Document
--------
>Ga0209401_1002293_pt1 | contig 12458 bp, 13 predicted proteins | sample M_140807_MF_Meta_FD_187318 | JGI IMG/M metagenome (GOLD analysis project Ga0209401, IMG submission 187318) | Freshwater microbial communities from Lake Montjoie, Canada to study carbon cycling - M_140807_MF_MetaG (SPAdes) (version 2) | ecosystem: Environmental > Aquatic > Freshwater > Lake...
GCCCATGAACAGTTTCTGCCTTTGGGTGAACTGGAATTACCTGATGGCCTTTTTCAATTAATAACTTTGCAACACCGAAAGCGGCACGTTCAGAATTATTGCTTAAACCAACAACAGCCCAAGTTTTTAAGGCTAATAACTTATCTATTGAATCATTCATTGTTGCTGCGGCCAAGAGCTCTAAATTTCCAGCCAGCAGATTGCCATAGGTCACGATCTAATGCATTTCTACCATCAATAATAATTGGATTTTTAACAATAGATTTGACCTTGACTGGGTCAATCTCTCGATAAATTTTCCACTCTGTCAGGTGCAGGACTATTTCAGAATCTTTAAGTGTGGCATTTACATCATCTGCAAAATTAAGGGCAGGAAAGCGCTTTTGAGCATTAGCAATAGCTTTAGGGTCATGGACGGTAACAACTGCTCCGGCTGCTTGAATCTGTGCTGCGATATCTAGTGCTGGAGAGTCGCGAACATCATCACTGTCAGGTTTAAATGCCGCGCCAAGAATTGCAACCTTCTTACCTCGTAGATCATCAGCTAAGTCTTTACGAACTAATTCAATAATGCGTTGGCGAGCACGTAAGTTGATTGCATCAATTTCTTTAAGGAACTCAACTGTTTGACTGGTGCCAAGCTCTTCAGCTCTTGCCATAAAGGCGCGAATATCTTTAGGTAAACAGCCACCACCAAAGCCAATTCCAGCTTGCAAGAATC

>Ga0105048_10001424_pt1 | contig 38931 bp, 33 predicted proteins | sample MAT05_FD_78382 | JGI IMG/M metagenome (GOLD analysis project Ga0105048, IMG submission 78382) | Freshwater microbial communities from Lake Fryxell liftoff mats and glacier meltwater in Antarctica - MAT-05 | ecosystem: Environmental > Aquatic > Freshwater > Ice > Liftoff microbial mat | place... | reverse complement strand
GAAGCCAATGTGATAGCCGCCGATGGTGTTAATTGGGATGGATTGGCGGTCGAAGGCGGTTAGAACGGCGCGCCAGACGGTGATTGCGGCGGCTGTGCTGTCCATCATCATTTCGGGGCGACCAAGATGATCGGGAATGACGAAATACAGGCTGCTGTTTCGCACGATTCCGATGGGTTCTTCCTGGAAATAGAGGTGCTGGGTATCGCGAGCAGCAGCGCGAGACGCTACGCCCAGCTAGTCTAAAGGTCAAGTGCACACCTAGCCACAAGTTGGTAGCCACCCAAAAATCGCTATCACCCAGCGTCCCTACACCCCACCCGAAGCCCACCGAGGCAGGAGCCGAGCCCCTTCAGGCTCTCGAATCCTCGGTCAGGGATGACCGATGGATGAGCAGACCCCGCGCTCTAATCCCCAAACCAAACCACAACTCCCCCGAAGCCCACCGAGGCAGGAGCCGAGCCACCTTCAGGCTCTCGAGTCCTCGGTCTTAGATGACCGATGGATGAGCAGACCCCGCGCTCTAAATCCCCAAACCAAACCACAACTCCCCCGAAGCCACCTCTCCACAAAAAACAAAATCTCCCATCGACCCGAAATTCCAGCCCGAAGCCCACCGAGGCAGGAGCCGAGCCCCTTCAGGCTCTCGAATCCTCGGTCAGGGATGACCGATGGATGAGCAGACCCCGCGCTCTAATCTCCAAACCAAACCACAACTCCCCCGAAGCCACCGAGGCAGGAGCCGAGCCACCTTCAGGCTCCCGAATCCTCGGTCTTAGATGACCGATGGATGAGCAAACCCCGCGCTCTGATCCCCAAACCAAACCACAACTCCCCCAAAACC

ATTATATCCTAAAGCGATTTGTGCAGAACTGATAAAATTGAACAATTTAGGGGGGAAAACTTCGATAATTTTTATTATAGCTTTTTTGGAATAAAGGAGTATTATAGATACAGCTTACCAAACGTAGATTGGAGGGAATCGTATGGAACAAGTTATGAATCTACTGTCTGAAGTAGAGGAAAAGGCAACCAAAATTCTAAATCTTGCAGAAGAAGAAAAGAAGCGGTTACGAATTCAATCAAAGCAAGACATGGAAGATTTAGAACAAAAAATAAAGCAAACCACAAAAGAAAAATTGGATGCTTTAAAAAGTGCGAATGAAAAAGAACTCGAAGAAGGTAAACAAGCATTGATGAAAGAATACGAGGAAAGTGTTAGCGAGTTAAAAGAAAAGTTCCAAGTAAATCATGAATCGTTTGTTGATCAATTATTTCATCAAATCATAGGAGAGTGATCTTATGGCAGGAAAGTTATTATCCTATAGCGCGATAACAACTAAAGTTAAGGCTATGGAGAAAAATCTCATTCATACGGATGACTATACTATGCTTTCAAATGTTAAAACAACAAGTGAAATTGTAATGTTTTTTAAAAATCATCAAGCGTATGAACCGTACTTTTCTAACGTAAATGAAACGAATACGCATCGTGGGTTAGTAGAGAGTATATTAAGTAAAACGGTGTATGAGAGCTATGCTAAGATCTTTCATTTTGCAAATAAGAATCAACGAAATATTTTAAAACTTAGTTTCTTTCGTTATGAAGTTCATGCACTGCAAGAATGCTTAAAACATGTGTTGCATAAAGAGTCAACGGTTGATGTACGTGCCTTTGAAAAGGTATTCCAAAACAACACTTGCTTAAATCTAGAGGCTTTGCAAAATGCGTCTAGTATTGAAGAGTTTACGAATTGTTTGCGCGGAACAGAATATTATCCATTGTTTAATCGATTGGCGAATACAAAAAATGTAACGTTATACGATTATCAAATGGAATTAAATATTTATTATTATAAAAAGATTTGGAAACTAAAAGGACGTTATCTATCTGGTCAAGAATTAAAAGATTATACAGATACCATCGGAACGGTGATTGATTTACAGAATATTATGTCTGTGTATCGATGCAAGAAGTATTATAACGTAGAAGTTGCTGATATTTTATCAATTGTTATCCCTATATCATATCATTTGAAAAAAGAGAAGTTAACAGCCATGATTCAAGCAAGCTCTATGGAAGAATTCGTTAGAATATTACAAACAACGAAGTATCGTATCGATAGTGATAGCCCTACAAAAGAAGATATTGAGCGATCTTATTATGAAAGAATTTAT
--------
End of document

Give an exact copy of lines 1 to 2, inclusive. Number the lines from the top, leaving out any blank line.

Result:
>Ga0209401_1002293_pt1 | contig 12458 bp, 13 predicted proteins | sample M_140807_MF_Meta_FD_187318 | JGI IMG/M metagenome (GOLD analysis project Ga0209401, IMG submission 187318) | Freshwater microbial communities from Lake Montjoie, Canada to study carbon cycling - M_140807_MF_MetaG (SPAdes) (version 2) | ecosystem: Environmental > Aquatic > Freshwater > Lake...
GCCCATGAACAGTTTCTGCCTTTGGGTGAACTGGAATTACCTGATGGCCTTTTTCAATTAATAACTTTGCAACACCGAAAGCGGCACGTTCAGAATTATTGCTTAAACCAACAACAGCCCAAGTTTTTAAGGCTAATAACTTATCTATTGAATCATTCATTGTTGCTGCGGCCAAGAGCTCTAAATTTCCAGCCAGCAGATTGCCATAGGTCACGATCTAATGCATTTCTACCATCAATAATAATTGGATTTTTAACAATAGATTTGACCTTGACTGGGTCAATCTCTCGATAAATTTTCCACTCTGTCAGGTGCAGGACTATTTCAGAATCTTTAAGTGTGGCATTTACATCATCTGCAAAATTAAGGGCAGGAAAGCGCTTTTGAGCATTAGCAATAGCTTTAGGGTCATGGACGGTAACAACTGCTCCGGCTGCTTGAATCTGTGCTGCGATATCTAGTGCTGGAGAGTCGCGAACATCATCACTGTCAGGTTTAAATGCCGCGCCAAGAATTGCAACCTTCTTACCTCGTAGATCATCAGCTAAGTCTTTACGAACTAATTCAATAATGCGTTGGCGAGCACGTAAGTTGATTGCATCAATTTCTTTAAGGAACTCAACTGTTTGACTGGTGCCAAGCTCTTCAGCTCTTGCCATAAAGGCGCGAATATCTTTAGGTAAACAGCCACCACCAAAGCCAATTCCAGCTTGCAAGAATC